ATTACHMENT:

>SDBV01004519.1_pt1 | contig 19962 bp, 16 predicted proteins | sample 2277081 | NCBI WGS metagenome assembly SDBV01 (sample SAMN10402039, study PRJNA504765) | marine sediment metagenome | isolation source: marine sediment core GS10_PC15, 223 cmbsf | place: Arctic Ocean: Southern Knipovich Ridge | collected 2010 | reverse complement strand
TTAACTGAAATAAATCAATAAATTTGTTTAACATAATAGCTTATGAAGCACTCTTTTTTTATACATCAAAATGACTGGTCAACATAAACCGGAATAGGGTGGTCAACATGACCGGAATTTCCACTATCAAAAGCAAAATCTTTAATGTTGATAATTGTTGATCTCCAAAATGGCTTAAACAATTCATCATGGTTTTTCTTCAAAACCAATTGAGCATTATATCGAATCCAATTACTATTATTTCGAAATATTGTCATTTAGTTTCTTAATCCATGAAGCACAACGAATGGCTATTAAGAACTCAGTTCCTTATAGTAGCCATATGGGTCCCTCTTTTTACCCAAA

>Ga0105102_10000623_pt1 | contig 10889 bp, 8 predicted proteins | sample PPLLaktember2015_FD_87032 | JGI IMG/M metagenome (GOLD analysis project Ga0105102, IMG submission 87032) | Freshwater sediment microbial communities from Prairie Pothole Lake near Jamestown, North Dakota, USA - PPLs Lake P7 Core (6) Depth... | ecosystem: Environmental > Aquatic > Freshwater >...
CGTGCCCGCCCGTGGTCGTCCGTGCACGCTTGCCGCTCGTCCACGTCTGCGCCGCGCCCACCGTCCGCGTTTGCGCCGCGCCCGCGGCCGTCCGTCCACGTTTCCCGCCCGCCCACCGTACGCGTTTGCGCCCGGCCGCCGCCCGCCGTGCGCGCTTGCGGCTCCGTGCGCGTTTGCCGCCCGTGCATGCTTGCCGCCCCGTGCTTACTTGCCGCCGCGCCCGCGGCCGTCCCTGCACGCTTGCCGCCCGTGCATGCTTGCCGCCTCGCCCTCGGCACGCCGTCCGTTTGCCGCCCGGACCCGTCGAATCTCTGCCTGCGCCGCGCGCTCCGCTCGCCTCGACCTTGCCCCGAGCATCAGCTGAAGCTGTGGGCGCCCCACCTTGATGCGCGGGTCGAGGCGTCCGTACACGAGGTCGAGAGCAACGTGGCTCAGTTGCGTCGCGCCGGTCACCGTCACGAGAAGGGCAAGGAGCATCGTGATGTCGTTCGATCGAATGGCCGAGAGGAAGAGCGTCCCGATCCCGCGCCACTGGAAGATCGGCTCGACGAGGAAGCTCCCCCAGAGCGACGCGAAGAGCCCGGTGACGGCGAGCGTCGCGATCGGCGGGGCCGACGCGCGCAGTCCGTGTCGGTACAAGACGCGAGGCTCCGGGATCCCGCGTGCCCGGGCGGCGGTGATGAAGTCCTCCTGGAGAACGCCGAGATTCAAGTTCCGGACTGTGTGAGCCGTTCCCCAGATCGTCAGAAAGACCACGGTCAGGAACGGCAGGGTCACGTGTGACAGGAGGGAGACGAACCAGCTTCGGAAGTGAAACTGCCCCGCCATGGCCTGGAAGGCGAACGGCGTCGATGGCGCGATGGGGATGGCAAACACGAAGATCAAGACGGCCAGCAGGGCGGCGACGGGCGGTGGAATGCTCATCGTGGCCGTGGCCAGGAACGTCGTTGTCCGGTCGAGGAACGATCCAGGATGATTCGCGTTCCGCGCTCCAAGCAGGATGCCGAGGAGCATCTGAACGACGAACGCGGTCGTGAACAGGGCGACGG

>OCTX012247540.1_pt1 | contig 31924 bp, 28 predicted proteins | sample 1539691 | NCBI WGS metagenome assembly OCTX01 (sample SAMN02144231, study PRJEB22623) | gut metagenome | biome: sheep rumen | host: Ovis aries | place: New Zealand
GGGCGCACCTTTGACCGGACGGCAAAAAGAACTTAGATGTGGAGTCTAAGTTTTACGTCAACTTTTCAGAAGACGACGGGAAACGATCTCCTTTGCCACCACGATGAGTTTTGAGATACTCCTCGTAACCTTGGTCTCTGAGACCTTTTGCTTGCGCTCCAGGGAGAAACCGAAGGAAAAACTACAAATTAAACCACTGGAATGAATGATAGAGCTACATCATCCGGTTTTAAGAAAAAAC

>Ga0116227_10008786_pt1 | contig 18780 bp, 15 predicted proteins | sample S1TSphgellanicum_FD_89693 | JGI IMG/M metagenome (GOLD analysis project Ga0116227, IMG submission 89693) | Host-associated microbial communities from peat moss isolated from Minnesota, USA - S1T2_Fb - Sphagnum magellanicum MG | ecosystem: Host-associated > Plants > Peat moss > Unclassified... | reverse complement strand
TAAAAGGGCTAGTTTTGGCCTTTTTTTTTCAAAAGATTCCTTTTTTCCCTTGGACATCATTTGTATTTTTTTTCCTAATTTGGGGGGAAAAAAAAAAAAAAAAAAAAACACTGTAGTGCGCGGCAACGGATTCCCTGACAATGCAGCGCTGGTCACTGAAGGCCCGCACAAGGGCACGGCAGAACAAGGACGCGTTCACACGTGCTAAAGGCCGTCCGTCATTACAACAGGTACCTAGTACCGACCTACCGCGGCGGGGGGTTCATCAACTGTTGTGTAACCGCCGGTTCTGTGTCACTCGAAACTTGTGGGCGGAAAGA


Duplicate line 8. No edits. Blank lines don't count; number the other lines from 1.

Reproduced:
TAAAAGGGCTAGTTTTGGCCTTTTTTTTTCAAAAGATTCCTTTTTTCCCTTGGACATCATTTGTATTTTTTTTCCTAATTTGGGGGGAAAAAAAAAAAAAAAAAAAAACACTGTAGTGCGCGGCAACGGATTCCCTGACAATGCAGCGCTGGTCACTGAAGGCCCGCACAAGGGCACGGCAGAACAAGGACGCGTTCACACGTGCTAAAGGCCGTCCGTCATTACAACAGGTACCTAGTACCGACCTACCGCGGCGGGGGGTTCATCAACTGTTGTGTAACCGCCGGTTCTGTGTCACTCGAAACTTGTGGGCGGAAAGA